Friday, January 1, 2016

Declaration of Hope





We believe that legalizing euthanasia and/or assisted suicide is bad public policy.

To legalize euthanasia and/or assisted suicide enables one person to directly and intentionally cause the death or to be involved with causing the death of another person. It is not safe to allow anyone to be involved with causing death of other people. We understand that the most tragic cases will dominate the public discussion, but the issues must be considered based on how it will affect society as a whole.

Euthanasia and assisted suicide is not an acceptable response to terminal or incurable illness or chronic conditions. Changing the law may result in some people feeling pressured and thereby consider themselves or their loved ones as ‘better-off-dead’.  Some people will feel obliged to justify why they want to continue treatment. For many, including attending physicians, euthanasia and assisted suicide would become the unspoken, but ever present, question resulting in a subtle, negative change to the doctor-patient relationship. Will this result in a “duty to die” or even a "duty to kill"?

Euthanasia and assisted suicide pose a threat to the equality of every person. The lives of some in people will be considered — “not worth living”. Among those at greatest risk are the elderly, the lonely, those living with disabilities, those experiencing chronic illness and those with limited access to good medical care. Maintaining laws against euthanasia and assisted suicide provide equal protection.

Older people are not a problem to be rid of — they’re a generation to be honored and cared for. Elder Abuse has become a significant societal scourge. We cannot ignore the possibility that dependent elderly people may be coerced into euthanasia or assisted suicide. We cannot put older people at risk by creating new paths to elder abuse.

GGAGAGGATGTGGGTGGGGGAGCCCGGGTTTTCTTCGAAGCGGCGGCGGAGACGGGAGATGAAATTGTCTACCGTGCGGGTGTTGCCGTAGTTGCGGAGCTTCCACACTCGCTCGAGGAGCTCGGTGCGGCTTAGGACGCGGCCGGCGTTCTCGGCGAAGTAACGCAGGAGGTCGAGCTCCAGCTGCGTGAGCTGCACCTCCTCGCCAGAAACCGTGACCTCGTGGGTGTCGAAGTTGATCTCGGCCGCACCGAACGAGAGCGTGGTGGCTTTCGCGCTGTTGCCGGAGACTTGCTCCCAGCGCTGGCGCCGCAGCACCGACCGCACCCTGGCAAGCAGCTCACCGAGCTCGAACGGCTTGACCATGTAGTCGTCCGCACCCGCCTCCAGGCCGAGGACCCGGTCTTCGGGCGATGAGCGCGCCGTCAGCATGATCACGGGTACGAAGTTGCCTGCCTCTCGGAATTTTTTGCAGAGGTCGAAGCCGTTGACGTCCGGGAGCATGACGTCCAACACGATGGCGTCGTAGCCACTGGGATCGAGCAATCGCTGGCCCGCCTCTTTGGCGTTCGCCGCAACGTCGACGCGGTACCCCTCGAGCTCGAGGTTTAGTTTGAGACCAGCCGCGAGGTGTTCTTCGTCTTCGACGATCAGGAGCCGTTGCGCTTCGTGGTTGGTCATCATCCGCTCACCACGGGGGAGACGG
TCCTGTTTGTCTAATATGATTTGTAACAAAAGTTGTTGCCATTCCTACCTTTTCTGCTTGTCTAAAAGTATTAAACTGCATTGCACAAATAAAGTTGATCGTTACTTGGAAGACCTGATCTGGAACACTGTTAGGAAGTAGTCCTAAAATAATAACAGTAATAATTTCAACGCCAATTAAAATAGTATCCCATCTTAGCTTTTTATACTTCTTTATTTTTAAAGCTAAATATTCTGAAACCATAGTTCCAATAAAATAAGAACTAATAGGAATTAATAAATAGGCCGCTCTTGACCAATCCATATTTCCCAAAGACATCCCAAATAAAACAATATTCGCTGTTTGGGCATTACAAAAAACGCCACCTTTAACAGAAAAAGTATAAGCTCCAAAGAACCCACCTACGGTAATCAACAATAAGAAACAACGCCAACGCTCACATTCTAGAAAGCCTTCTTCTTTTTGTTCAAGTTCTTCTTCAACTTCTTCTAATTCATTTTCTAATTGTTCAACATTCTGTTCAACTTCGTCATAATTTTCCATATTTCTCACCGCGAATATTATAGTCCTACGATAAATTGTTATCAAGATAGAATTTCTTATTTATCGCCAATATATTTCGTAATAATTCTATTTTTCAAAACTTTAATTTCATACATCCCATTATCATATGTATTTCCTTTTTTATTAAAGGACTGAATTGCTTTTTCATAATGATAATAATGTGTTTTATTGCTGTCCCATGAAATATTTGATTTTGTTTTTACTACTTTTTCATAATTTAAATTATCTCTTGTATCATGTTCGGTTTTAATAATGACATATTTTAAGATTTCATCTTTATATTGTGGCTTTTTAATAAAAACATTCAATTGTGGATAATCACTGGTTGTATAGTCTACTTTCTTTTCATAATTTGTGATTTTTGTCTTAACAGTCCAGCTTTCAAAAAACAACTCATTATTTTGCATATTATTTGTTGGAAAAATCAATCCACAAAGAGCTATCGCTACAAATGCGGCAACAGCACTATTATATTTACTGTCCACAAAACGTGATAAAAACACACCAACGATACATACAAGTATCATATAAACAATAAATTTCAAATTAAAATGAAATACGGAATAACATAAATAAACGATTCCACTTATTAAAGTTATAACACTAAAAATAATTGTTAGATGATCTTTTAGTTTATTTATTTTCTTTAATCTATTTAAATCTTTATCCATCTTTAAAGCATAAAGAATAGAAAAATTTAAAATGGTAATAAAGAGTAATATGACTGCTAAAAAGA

We must not place the lives of people at risk. Legislators need to apply the precautionary principle: the higher the risk – the higher the burden of proof on those proposing legislation. The risk of abuse cannot be eliminated.

Legalizing euthanasia and/or assisted suicide is a recipe for abuse. So-called ‘safeguards’ are an illusion because they are unable to prevent the potential for coercion and abuse.

All people should have access to quality pain control — no matter where they live. Pain control and palliative medicine should be given a higher priority in medical training so that everyone can benefit.

Being involved in one’s health care plan and making informed choices are vitally important to a patient’s sense of well being. Euthanasia and assisted suicide weakens the autonomy of patients, reducing their choices about their care and symptom management. Euthanasia and assisted suicide may be increasingly adopted as the easier option to the exclusion of genuine patient centered care.

We firmly oppose euthanasia and assisted suicide.

(Sign the Declaration of Hope)

The Declaration of Hope video message.

The American Declaration of Hope.

10 comments:

needleartist said...

I copied this article into an email that I sent to my Member of Parliament. Hopefully, if will be read and make an impression.

Winston said...

False hope is worse than no hope. It only prolongs suffering and eviscerates trust in others.

Dolce said...

Good doctors don't give their patients false hope, but they also don't imply that their patients are better off dead. There are other ways of helping those who are dying that do not involve causing their deaths.

Rick Leskun said...